'Skins owner should avoid hiring Cowher
By Jason Cole, Yahoo Sports
January 8, 2008
Don't bet on that, of course. As human slot machines go, Snyder has the loosest payouts in the NFL when gambling on big-name coaches. Snyder's history as an owner is loaded with one splashy hire after another, from Marty Schottenheimer to Steve Spurrier to Joe Gibbs, who ended his four-year run with Snyder on Tuesday by resigning.
Snyder can't help himself from going after big names. He doesn't have the patience to actually do some research on who would be a good coach or, more important, why. Moreover, Cowher, who has said publicly several times this football season he's going to wait another year before getting back into coaching, may not stop himself from chasing the cash. When Cowher was with Pittsburgh, he was willing to extend his contract for another year or two if Pittsburgh had ponied up $7 million a year for the right.
Smartly, the Steelers passed.
Before you Chin defenders start blabbering, realize this assessment isn't a shot at Cowher. It's a shot at the star system that guys like Snyder, Atlanta Falcons owner Arthur Blank and, even before them, Dallas Cowboys owner Jerry Jones created in the coaching ranks.
Gibbs did a nice job over the final month of the season as well, keeping his team from falling apart after the tragic death of safety Sean Taylor. A four-game winning streak to get to the playoffs was a compelling story line. Washington also has a bright future with developing quarterback Jason Campbell around. The defense is solid, although a little old.
In short, what Gibbs did best in Washington was lay a very expensive but solid foundation. The last thing Snyder needs to do is rip up that foundation by bringing in Cowher or whatever other high-end coach he can find. They don't need Cowher to come in screaming and spitting – literally and figuratively – with his 3-4 defense and ball-control offense.
Why not? Because it doesn't work. Football is a sport where long-term success is built on putting in a systematic approach, not by changing the approach every few years.
The problem with that concept is that Snyder doesn't have patience. He can't help but to meddle. He is an extraordinarily emotional owner in all the ways that made George Steinbrenner a bad owner when he first bought the New York Yankees. In 10 years of running the team, Snyder hasn't learned. Instead, he fancies himself as some quick-study businessman who can modify the wheel.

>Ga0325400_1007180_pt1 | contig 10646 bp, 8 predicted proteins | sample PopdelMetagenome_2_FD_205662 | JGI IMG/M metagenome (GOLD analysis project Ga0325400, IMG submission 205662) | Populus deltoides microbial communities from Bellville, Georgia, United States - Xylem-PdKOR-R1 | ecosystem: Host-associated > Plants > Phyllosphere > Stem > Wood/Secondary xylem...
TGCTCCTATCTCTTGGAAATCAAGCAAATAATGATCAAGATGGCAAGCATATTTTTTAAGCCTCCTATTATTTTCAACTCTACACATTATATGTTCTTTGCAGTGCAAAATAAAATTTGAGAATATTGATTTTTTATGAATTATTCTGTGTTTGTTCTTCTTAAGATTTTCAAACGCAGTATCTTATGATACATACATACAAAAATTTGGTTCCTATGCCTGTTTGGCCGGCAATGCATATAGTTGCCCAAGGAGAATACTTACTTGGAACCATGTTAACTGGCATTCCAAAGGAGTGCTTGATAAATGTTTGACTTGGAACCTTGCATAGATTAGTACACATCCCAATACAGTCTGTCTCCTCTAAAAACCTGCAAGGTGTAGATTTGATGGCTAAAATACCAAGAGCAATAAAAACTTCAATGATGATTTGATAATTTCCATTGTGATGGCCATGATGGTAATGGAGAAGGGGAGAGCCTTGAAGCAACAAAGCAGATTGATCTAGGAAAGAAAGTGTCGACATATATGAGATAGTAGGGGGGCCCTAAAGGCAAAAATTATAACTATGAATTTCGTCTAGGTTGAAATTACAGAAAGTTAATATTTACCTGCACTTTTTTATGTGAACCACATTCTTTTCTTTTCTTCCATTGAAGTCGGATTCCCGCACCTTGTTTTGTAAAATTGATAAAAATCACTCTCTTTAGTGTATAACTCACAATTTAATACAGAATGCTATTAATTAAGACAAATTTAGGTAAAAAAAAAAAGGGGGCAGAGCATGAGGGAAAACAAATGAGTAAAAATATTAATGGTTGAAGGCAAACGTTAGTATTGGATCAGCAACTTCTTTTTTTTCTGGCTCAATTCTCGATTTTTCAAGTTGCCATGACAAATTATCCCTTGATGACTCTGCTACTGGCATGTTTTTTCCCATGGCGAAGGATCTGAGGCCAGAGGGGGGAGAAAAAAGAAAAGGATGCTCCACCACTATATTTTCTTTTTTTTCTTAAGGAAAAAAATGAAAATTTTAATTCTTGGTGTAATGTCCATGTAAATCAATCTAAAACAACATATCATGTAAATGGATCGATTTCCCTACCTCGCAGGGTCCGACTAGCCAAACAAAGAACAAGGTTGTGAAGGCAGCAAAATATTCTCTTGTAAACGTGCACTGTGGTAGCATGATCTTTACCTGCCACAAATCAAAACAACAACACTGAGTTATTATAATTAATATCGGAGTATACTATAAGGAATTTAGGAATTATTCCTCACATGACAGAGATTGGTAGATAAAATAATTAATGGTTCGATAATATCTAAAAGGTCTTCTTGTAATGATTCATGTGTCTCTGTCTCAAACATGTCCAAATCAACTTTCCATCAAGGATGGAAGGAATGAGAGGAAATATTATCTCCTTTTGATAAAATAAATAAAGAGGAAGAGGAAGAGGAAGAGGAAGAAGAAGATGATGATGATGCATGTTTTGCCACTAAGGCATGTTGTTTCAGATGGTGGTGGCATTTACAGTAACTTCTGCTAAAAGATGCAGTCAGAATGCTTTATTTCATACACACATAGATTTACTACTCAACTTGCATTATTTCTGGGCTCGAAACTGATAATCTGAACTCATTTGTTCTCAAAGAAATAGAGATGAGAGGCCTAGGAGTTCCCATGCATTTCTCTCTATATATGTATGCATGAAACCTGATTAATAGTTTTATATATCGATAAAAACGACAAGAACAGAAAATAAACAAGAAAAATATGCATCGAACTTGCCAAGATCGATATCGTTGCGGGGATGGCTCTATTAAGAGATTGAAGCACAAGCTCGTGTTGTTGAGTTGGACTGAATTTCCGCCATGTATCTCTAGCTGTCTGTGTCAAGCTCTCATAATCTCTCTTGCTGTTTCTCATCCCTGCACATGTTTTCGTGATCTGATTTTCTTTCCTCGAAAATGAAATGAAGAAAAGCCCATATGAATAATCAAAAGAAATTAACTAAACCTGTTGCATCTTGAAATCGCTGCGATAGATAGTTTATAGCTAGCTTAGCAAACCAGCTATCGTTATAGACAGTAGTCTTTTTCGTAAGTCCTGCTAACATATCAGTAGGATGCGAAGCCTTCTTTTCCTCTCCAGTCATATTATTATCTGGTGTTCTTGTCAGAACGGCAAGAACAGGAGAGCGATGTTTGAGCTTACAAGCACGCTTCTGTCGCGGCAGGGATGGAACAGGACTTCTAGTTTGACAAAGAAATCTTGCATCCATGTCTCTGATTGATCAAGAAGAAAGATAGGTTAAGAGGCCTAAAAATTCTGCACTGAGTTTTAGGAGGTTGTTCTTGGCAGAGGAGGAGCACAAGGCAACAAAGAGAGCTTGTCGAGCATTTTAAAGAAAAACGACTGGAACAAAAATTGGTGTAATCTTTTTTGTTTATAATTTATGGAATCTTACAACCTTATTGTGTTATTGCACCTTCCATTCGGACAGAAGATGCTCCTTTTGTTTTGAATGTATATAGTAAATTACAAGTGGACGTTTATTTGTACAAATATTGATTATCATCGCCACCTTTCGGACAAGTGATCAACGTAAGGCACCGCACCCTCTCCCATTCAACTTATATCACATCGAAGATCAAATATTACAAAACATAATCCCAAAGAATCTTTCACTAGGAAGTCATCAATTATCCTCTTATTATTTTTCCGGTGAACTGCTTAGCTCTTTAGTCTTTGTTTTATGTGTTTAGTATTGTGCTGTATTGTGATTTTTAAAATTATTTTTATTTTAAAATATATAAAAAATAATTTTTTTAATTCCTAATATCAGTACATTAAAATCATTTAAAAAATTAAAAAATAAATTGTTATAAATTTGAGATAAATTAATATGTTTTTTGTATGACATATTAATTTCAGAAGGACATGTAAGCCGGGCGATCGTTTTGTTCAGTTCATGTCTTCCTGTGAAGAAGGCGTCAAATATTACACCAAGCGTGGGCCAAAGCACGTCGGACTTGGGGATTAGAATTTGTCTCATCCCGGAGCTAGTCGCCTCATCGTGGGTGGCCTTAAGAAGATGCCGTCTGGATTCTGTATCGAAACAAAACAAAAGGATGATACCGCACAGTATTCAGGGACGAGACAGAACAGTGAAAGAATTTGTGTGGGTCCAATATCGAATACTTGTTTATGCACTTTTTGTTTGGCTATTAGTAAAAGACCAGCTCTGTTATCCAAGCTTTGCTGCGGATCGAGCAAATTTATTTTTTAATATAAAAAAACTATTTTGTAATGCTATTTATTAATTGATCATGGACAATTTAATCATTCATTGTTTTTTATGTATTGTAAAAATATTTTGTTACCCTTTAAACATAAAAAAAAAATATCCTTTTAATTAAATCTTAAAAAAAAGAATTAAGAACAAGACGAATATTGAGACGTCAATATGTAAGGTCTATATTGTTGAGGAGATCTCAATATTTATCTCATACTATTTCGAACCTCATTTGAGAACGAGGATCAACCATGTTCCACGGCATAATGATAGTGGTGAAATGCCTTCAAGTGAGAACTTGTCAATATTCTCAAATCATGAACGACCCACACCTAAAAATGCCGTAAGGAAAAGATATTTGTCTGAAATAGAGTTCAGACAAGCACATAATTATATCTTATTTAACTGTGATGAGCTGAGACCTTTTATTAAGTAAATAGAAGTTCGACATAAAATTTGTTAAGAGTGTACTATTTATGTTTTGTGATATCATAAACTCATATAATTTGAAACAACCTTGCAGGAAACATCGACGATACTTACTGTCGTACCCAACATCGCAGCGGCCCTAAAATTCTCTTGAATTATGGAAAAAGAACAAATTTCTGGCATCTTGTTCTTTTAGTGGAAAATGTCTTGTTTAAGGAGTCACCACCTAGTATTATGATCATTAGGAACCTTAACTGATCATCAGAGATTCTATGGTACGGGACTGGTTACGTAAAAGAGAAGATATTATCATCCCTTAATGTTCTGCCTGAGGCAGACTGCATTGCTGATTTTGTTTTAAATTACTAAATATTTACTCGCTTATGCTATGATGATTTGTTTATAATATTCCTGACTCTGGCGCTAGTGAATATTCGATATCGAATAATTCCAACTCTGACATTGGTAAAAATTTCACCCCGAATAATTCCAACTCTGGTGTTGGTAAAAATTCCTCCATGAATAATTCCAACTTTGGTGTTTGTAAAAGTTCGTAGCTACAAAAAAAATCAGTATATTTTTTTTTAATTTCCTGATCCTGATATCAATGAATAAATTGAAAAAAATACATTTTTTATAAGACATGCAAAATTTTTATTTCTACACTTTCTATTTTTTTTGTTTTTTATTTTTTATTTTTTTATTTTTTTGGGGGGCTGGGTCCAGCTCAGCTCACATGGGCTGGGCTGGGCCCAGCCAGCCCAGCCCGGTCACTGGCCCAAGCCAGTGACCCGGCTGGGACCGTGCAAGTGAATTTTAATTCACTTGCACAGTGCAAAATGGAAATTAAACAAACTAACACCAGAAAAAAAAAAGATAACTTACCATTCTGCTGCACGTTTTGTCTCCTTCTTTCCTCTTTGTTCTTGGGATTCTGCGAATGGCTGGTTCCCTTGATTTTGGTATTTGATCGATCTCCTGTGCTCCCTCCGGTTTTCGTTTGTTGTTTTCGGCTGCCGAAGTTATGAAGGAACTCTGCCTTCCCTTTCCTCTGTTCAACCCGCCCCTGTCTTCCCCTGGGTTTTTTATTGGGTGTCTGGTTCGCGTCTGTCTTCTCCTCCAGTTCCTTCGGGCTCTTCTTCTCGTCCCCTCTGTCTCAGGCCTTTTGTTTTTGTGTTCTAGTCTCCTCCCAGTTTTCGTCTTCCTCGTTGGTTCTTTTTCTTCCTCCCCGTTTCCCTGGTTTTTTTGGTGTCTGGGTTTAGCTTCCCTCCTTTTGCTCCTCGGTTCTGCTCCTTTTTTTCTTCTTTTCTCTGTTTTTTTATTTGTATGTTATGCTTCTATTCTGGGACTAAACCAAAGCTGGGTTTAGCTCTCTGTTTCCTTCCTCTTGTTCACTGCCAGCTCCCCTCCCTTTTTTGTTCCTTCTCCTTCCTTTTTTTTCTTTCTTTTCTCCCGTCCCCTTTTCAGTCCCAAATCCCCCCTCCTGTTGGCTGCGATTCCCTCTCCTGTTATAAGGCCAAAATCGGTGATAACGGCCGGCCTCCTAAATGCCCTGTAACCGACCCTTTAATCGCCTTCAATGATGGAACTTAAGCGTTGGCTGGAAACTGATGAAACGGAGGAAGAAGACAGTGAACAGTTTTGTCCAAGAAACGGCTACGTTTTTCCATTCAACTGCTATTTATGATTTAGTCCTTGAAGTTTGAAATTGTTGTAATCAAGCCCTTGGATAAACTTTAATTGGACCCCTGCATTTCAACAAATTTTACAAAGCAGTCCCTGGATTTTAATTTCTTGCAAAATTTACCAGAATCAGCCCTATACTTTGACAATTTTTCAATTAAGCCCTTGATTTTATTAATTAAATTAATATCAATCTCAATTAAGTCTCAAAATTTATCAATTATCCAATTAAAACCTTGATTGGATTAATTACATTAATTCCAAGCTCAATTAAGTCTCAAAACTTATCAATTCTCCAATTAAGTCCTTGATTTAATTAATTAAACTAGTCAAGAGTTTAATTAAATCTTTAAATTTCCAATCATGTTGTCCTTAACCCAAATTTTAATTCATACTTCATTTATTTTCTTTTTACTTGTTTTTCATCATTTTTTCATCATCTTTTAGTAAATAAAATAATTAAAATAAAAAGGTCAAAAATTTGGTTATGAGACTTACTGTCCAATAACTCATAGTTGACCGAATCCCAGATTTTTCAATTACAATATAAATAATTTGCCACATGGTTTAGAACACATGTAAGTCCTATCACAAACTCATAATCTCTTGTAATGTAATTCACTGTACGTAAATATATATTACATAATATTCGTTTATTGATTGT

How else do you explain an owner who once, while talking to the agent of a prospective draft pick, had the gall to say, "I have him rated as a fourth-round pick on my draft board."
Dan, are you serious? You actually think you can scout players, too?
There are countless other stories about Snyder's manic decisions. Getting rid of Schottenheimer after one season to hire Spurrier is one of the best ones. Perhaps no story proves the point better than how Snyder acts when he's at NFL owners meetings. Whenever they are held, Snyder usually is the first guy to bolt from the room, yammering away on his cell phone as he waves his hands in some emotional fit. He re-enters the meetings only to leave again with the next vibration of his phone.
Snyder can't sit still and watch the many owners who know better. Like the Rooneys, the Maras or Bob Kraft.
Right now, Snyder needs to take a patient approach. He has a solid assistant head coach in Gregg Williams. Williams' stint as a head coach in Buffalo was nothing special. Then again, neither was Bill Belichick's run in Cleveland. Not that Williams has Belichick's brilliance, but Williams has Belichick's hunger, particularly the burning hunger that comes from initial rejection and humiliation.
The type of humiliation that drove Don Shula from Baltimore, where he lost the most important Super Bowl ever to the New York Jets, to Miami, where he drove a team to perfection in only his third season.
Bottom line, here is a fact that few people understand about the NFL: Through the 80-plus year history of the league, only one man has guided two different franchises to a championship. That was Weeb Ewbank, who did it with Baltimore and the New York Jets.
A few have gotten two different teams to a Super Bowl: Dick Vermeil, Bill Parcells, Dan Reeves and Mike Holmgren. But even Holmgren, who's as good a planner and coach as you'll find, took six seasons of trial and error to get back to the title game with Seattle.
Truth is that chasing coaches with Super Bowl pedigrees guarantees nothing. The longer you do it, the more expensive, and dangerous, it gets.
Updated on Wednesday, Jan 9, 2008 12:36 am, EST